This year is shaping up to be a big one for the Internet of Things. Ovum analyst Alexandra Rehak provides five key trends to watch in IoT.

1. Licensed spectrum low-power wireless access (LPWA) technologies are hitting their stride in 2017, following the standardization of several licensed spectrum LPWA technologies in 2016. Combined with the ongoing deployment of unlicensed LPWA networks, this should open up IoT opportunities to a host of new industries and enable applications in new domains due to the lower cost of LPWA deployment.

2. Service providers are focusing on diversifying their connectivity offerings to meet varied client needs. Another benefit: developer outreach, although telcos face plenty of competition in executing on this.

3. IoT security has become a rallying cry for enterprise and consumers. Data, network and device security issues, while a perennial concern for enterprises, are becoming a much more salient issue for both organizations and consumers as more IoT devices are deployed, and the vulnerability of a broad, distributed, and heterogeneous network of connected devices becomes apparent.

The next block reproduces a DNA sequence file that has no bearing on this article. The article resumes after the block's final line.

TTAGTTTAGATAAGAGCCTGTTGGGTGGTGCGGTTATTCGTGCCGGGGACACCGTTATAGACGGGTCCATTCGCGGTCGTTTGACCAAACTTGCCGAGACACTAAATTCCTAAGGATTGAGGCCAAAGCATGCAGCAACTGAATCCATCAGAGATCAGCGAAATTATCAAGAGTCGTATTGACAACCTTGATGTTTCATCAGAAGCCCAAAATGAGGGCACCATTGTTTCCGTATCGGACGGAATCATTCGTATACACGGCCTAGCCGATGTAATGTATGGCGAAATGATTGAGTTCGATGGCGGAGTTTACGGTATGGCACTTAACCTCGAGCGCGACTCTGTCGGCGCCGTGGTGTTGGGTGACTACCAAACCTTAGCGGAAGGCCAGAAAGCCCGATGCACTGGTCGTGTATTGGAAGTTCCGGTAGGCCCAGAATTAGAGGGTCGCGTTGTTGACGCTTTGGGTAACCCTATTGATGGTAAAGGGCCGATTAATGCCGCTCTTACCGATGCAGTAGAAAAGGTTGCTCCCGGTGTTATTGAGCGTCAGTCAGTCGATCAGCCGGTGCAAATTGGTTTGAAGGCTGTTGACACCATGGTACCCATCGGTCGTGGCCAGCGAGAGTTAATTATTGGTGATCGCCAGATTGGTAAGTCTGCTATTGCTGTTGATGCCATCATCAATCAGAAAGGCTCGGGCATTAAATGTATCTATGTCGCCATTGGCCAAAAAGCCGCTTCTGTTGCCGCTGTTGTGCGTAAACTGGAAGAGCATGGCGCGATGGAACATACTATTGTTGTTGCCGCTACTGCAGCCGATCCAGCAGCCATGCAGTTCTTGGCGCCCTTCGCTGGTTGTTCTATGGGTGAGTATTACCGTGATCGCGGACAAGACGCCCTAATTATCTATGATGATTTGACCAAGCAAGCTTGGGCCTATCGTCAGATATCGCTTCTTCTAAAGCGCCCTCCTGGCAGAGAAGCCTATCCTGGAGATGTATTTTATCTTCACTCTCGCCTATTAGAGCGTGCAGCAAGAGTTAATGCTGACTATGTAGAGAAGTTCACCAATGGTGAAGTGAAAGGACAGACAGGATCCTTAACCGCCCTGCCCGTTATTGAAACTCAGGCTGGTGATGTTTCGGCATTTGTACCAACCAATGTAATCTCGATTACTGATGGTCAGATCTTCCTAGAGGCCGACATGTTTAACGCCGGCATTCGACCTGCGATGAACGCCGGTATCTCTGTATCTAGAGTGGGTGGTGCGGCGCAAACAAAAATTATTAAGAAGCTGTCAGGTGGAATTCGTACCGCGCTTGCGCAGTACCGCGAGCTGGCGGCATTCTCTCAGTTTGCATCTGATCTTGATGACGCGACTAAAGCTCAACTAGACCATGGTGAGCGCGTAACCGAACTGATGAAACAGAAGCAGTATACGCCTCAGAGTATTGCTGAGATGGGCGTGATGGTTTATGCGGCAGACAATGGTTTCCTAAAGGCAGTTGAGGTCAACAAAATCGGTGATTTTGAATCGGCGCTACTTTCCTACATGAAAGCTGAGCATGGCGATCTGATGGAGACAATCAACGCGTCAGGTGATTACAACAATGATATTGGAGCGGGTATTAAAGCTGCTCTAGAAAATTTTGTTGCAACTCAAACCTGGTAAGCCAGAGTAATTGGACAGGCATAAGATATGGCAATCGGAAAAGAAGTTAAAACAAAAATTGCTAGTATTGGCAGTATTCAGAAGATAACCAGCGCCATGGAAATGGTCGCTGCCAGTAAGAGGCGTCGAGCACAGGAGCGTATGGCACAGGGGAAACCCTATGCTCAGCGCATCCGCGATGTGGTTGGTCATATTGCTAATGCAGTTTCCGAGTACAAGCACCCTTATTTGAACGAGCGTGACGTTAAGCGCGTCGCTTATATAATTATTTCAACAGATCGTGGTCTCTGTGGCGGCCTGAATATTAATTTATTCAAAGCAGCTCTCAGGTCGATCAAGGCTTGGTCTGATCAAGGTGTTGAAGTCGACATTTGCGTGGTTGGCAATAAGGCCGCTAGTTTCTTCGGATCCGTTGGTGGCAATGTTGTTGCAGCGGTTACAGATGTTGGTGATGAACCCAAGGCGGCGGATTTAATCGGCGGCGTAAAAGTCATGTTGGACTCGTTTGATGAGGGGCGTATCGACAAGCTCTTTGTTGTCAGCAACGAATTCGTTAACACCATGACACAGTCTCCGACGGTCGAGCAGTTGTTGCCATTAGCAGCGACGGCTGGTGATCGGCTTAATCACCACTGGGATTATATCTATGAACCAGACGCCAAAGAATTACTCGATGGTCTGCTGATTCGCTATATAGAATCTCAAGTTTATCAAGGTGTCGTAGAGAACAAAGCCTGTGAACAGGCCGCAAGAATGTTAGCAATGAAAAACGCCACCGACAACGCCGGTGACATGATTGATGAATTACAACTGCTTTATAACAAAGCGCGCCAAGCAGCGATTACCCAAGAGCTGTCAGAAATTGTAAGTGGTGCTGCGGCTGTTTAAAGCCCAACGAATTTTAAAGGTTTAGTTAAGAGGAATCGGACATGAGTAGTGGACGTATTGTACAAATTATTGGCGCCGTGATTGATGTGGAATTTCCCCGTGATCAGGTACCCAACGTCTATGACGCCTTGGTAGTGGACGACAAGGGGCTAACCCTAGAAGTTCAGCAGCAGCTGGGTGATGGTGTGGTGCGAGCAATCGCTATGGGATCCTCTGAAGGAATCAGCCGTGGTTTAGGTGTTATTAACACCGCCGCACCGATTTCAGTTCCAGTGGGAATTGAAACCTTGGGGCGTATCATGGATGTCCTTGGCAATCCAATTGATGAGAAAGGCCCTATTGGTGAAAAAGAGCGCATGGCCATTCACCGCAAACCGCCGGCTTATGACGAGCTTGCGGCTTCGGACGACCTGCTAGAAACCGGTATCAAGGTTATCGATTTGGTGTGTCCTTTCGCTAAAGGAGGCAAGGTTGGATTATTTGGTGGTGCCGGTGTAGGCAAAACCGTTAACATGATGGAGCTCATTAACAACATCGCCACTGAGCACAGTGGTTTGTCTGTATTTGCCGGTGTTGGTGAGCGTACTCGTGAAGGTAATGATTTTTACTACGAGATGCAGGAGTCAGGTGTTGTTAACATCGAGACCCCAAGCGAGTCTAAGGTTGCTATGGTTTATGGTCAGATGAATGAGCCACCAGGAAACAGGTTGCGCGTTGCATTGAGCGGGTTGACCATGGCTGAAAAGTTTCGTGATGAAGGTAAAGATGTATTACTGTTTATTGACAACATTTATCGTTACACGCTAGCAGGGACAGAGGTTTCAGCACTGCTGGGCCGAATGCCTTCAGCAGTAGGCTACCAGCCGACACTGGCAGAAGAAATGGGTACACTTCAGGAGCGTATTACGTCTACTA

4. Big data and machine learning are helping to fuel IoT adoption. The value of IoT data will start to be realized in 2017 in more ways than one. In the same way that security solutions for IoT need to be more distributed, we are also seeing a shift to enabling processing and analytics at the IoT network edge, minimizing the need to transport large amounts of data back to the network core before triggering an action or alert.

5. IoT will drive new as-a-service business models. Early adopters will explore how best to make use of their IoT data, and use big data ane AI tools to support the development of new, transformational IoT business models.

Don’t miss Ovum’s IoT Futures 2017 event on May 15 in Santa Clara, CA—the day before Internet of Things World kicks off in the same location. The Ovum event will feature the latest market research and allow visitors to network with IoT analysts and professionals.

(This article originally appeared on Internet of Things Institute.)